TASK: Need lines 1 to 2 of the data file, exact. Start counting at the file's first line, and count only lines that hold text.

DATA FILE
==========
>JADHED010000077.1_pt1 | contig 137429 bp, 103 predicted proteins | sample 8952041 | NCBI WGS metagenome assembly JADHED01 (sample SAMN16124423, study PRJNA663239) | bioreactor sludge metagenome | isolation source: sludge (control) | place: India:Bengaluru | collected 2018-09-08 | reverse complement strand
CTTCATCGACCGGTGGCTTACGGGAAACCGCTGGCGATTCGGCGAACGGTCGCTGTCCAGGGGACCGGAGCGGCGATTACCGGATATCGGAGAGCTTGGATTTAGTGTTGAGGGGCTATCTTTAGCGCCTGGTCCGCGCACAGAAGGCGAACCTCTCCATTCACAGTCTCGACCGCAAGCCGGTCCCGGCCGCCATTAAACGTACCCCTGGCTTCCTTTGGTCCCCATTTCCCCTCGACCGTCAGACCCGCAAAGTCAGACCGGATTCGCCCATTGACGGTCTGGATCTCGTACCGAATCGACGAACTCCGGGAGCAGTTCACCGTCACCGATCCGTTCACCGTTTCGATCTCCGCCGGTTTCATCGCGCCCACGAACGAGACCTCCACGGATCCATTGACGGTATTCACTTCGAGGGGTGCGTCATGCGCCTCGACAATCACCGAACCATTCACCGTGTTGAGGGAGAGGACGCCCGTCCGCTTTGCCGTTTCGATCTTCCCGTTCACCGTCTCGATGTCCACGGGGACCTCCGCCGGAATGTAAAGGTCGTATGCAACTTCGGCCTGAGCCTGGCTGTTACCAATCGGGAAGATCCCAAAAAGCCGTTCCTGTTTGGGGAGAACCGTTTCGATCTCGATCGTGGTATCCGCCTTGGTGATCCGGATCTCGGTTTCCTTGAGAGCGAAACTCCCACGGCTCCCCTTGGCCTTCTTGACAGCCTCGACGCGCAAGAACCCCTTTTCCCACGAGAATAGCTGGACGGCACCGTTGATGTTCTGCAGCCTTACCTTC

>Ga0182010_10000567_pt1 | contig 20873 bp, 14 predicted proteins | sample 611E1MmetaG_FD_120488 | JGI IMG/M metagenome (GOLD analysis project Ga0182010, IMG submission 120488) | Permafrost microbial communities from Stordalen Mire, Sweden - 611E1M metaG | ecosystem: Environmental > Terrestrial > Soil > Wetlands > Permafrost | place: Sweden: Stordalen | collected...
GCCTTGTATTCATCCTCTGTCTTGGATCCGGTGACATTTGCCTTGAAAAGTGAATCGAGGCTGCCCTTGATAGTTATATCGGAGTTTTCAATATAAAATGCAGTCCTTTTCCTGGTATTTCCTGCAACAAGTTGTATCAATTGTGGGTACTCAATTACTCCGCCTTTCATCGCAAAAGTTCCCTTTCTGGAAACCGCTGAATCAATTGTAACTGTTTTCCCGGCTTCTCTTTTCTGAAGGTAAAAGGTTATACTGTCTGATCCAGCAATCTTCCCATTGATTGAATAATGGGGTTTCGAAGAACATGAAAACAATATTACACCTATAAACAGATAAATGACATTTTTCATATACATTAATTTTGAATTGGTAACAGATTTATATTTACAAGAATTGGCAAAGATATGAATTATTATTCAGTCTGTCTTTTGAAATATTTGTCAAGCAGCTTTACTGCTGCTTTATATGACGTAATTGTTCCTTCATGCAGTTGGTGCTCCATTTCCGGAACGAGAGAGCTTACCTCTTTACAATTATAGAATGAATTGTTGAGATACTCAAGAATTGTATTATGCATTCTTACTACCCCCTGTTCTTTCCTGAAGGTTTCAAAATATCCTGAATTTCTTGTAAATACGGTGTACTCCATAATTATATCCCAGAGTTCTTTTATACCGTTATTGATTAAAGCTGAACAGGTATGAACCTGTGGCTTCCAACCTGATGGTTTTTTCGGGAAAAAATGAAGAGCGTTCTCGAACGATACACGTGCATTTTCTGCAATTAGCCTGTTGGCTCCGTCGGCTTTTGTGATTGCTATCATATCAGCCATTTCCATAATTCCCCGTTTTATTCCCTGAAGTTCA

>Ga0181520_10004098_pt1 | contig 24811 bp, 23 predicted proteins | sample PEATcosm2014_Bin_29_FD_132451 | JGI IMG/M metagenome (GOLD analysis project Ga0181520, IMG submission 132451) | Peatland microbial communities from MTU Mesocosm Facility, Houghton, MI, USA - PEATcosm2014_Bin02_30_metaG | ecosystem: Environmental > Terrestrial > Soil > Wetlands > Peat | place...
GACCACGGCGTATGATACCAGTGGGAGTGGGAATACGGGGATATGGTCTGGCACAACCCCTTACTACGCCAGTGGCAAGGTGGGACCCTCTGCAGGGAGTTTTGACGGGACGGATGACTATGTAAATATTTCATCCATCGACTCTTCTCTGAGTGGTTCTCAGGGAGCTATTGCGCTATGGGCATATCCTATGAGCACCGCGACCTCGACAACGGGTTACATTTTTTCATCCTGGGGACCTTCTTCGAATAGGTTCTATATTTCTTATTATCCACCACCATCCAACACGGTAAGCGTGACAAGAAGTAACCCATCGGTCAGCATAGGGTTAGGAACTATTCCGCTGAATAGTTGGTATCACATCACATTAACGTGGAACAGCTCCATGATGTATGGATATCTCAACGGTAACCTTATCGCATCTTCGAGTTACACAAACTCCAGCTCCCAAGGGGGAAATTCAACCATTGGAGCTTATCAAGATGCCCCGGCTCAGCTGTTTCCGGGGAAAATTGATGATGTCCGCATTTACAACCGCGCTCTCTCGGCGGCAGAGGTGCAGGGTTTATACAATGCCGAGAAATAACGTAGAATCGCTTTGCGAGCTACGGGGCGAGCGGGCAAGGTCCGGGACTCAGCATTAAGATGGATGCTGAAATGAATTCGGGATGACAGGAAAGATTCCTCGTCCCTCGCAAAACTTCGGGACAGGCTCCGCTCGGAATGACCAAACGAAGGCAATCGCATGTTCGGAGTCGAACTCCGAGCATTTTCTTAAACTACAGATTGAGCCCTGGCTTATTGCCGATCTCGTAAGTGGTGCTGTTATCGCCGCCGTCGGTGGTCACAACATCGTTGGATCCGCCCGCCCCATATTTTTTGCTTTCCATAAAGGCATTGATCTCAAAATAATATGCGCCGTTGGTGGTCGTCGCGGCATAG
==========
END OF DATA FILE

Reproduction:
>JADHED010000077.1_pt1 | contig 137429 bp, 103 predicted proteins | sample 8952041 | NCBI WGS metagenome assembly JADHED01 (sample SAMN16124423, study PRJNA663239) | bioreactor sludge metagenome | isolation source: sludge (control) | place: India:Bengaluru | collected 2018-09-08 | reverse complement strand
CTTCATCGACCGGTGGCTTACGGGAAACCGCTGGCGATTCGGCGAACGGTCGCTGTCCAGGGGACCGGAGCGGCGATTACCGGATATCGGAGAGCTTGGATTTAGTGTTGAGGGGCTATCTTTAGCGCCTGGTCCGCGCACAGAAGGCGAACCTCTCCATTCACAGTCTCGACCGCAAGCCGGTCCCGGCCGCCATTAAACGTACCCCTGGCTTCCTTTGGTCCCCATTTCCCCTCGACCGTCAGACCCGCAAAGTCAGACCGGATTCGCCCATTGACGGTCTGGATCTCGTACCGAATCGACGAACTCCGGGAGCAGTTCACCGTCACCGATCCGTTCACCGTTTCGATCTCCGCCGGTTTCATCGCGCCCACGAACGAGACCTCCACGGATCCATTGACGGTATTCACTTCGAGGGGTGCGTCATGCGCCTCGACAATCACCGAACCATTCACCGTGTTGAGGGAGAGGACGCCCGTCCGCTTTGCCGTTTCGATCTTCCCGTTCACCGTCTCGATGTCCACGGGGACCTCCGCCGGAATGTAAAGGTCGTATGCAACTTCGGCCTGAGCCTGGCTGTTACCAATCGGGAAGATCCCAAAAAGCCGTTCCTGTTTGGGGAGAACCGTTTCGATCTCGATCGTGGTATCCGCCTTGGTGATCCGGATCTCGGTTTCCTTGAGAGCGAAACTCCCACGGCTCCCCTTGGCCTTCTTGACAGCCTCGACGCGCAAGAACCCCTTTTCCCACGAGAATAGCTGGACGGCACCGTTGATGTTCTGCAGCCTTACCTTC